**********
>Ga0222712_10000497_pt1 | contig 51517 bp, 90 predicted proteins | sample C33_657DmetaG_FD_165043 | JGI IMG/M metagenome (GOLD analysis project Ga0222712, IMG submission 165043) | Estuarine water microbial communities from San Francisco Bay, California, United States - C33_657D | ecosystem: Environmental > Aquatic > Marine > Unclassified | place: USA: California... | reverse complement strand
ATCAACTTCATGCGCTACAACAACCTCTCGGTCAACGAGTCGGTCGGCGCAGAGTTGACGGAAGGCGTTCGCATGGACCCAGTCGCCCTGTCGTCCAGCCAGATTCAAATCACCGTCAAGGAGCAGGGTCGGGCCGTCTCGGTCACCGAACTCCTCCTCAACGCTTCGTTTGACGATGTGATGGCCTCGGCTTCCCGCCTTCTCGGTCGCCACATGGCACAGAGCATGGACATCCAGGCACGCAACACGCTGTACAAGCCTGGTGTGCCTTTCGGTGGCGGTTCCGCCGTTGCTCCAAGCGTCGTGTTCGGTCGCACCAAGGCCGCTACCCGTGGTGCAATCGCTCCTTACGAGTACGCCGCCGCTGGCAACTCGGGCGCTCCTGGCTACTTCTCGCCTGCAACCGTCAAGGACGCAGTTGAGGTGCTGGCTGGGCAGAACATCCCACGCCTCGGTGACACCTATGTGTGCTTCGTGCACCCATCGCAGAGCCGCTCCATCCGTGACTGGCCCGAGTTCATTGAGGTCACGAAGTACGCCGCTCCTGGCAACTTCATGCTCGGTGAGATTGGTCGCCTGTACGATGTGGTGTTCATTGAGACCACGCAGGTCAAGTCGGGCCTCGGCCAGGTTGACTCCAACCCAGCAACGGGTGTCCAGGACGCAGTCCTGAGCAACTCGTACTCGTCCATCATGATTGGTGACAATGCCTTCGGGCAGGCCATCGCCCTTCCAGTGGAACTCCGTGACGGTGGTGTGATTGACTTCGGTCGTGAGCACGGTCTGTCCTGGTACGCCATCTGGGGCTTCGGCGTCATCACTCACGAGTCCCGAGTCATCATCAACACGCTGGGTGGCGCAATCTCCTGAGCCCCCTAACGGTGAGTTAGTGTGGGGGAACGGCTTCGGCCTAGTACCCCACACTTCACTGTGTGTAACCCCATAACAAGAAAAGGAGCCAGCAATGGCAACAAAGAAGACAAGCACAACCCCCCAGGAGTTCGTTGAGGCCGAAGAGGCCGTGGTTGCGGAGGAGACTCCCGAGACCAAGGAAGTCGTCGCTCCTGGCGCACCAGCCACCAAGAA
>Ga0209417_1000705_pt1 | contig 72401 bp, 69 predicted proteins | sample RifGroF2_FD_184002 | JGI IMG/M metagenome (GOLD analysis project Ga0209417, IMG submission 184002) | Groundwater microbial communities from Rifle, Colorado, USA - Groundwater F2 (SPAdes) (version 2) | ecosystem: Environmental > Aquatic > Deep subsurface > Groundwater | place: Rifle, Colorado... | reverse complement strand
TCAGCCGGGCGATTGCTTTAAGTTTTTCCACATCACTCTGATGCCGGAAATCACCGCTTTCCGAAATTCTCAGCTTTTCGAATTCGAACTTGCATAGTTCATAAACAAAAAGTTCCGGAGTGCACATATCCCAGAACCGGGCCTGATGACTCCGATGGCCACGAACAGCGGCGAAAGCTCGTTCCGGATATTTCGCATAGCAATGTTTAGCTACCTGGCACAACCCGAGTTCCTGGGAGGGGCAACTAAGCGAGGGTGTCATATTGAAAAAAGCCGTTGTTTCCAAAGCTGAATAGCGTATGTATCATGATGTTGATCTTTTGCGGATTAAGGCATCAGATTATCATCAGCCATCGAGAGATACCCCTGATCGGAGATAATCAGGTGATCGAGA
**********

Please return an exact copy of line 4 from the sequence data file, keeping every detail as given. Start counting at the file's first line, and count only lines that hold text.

TCAGCCGGGCGATTGCTTTAAGTTTTTCCACATCACTCTGATGCCGGAAATCACCGCTTTCCGAAATTCTCAGCTTTTCGAATTCGAACTTGCATAGTTCATAAACAAAAAGTTCCGGAGTGCACATATCCCAGAACCGGGCCTGATGACTCCGATGGCCACGAACAGCGGCGAAAGCTCGTTCCGGATATTTCGCATAGCAATGTTTAGCTACCTGGCACAACCCGAGTTCCTGGGAGGGGCAACTAAGCGAGGGTGTCATATTGAAAAAAGCCGTTGTTTCCAAAGCTGAATAGCGTATGTATCATGATGTTGATCTTTTGCGGATTAAGGCATCAGATTATCATCAGCCATCGAGAGATACCCCTGATCGGAGATAATCAGGTGATCGAGA